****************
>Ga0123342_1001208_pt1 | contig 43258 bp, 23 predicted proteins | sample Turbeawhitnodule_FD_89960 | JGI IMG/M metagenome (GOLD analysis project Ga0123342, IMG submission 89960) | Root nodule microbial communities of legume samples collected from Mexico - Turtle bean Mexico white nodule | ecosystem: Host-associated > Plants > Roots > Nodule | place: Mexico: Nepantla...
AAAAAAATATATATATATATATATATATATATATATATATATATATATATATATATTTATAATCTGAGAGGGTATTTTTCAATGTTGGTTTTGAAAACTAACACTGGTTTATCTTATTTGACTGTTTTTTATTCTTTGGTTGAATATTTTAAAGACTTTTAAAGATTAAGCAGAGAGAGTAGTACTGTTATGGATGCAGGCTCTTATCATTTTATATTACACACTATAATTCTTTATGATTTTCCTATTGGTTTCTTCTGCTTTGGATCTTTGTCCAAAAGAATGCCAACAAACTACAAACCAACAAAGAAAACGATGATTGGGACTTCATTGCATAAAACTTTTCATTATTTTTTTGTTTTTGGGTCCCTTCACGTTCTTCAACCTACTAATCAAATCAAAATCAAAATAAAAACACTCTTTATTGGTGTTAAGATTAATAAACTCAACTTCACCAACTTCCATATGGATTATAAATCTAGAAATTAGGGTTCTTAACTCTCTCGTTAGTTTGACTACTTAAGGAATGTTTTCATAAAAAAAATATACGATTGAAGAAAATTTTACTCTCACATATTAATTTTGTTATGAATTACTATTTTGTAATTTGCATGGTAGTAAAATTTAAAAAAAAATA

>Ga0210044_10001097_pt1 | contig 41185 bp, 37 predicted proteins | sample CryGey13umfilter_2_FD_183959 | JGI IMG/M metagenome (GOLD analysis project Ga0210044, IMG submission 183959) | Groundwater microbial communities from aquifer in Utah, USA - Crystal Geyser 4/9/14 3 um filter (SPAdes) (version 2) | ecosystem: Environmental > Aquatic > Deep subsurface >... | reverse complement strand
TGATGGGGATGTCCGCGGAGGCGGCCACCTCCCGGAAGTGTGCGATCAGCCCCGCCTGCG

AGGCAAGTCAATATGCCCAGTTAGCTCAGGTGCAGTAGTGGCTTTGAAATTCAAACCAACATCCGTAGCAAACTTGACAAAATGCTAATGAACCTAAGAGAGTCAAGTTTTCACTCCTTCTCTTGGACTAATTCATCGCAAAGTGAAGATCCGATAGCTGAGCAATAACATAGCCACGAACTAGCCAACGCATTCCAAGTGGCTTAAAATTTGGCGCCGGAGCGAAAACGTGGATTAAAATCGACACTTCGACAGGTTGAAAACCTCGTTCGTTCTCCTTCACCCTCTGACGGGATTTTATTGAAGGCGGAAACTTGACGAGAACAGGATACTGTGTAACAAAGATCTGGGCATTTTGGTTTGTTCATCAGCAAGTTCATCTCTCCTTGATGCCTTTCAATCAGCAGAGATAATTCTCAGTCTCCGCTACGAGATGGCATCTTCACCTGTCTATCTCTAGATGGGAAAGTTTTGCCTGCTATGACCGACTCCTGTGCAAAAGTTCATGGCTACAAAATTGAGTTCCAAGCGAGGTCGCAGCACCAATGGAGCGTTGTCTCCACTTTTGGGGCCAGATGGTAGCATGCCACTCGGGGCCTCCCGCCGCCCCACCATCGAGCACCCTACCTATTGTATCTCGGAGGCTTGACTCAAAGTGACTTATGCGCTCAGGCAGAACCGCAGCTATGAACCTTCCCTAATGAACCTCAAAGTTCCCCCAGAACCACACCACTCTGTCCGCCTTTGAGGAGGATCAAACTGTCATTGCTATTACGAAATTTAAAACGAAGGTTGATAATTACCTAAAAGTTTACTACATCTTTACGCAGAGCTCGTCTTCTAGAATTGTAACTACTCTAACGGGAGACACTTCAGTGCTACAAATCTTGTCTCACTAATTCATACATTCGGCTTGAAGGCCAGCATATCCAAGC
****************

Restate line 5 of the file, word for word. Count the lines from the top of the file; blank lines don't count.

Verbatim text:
AGGCAAGTCAATATGCCCAGTTAGCTCAGGTGCAGTAGTGGCTTTGAAATTCAAACCAACATCCGTAGCAAACTTGACAAAATGCTAATGAACCTAAGAGAGTCAAGTTTTCACTCCTTCTCTTGGACTAATTCATCGCAAAGTGAAGATCCGATAGCTGAGCAATAACATAGCCACGAACTAGCCAACGCATTCCAAGTGGCTTAAAATTTGGCGCCGGAGCGAAAACGTGGATTAAAATCGACACTTCGACAGGTTGAAAACCTCGTTCGTTCTCCTTCACCCTCTGACGGGATTTTATTGAAGGCGGAAACTTGACGAGAACAGGATACTGTGTAACAAAGATCTGGGCATTTTGGTTTGTTCATCAGCAAGTTCATCTCTCCTTGATGCCTTTCAATCAGCAGAGATAATTCTCAGTCTCCGCTACGAGATGGCATCTTCACCTGTCTATCTCTAGATGGGAAAGTTTTGCCTGCTATGACCGACTCCTGTGCAAAAGTTCATGGCTACAAAATTGAGTTCCAAGCGAGGTCGCAGCACCAATGGAGCGTTGTCTCCACTTTTGGGGCCAGATGGTAGCATGCCACTCGGGGCCTCCCGCCGCCCCACCATCGAGCACCCTACCTATTGTATCTCGGAGGCTTGACTCAAAGTGACTTATGCGCTCAGGCAGAACCGCAGCTATGAACCTTCCCTAATGAACCTCAAAGTTCCCCCAGAACCACACCACTCTGTCCGCCTTTGAGGAGGATCAAACTGTCATTGCTATTACGAAATTTAAAACGAAGGTTGATAATTACCTAAAAGTTTACTACATCTTTACGCAGAGCTCGTCTTCTAGAATTGTAACTACTCTAACGGGAGACACTTCAGTGCTACAAATCTTGTCTCACTAATTCATACATTCGGCTTGAAGGCCAGCATATCCAAGC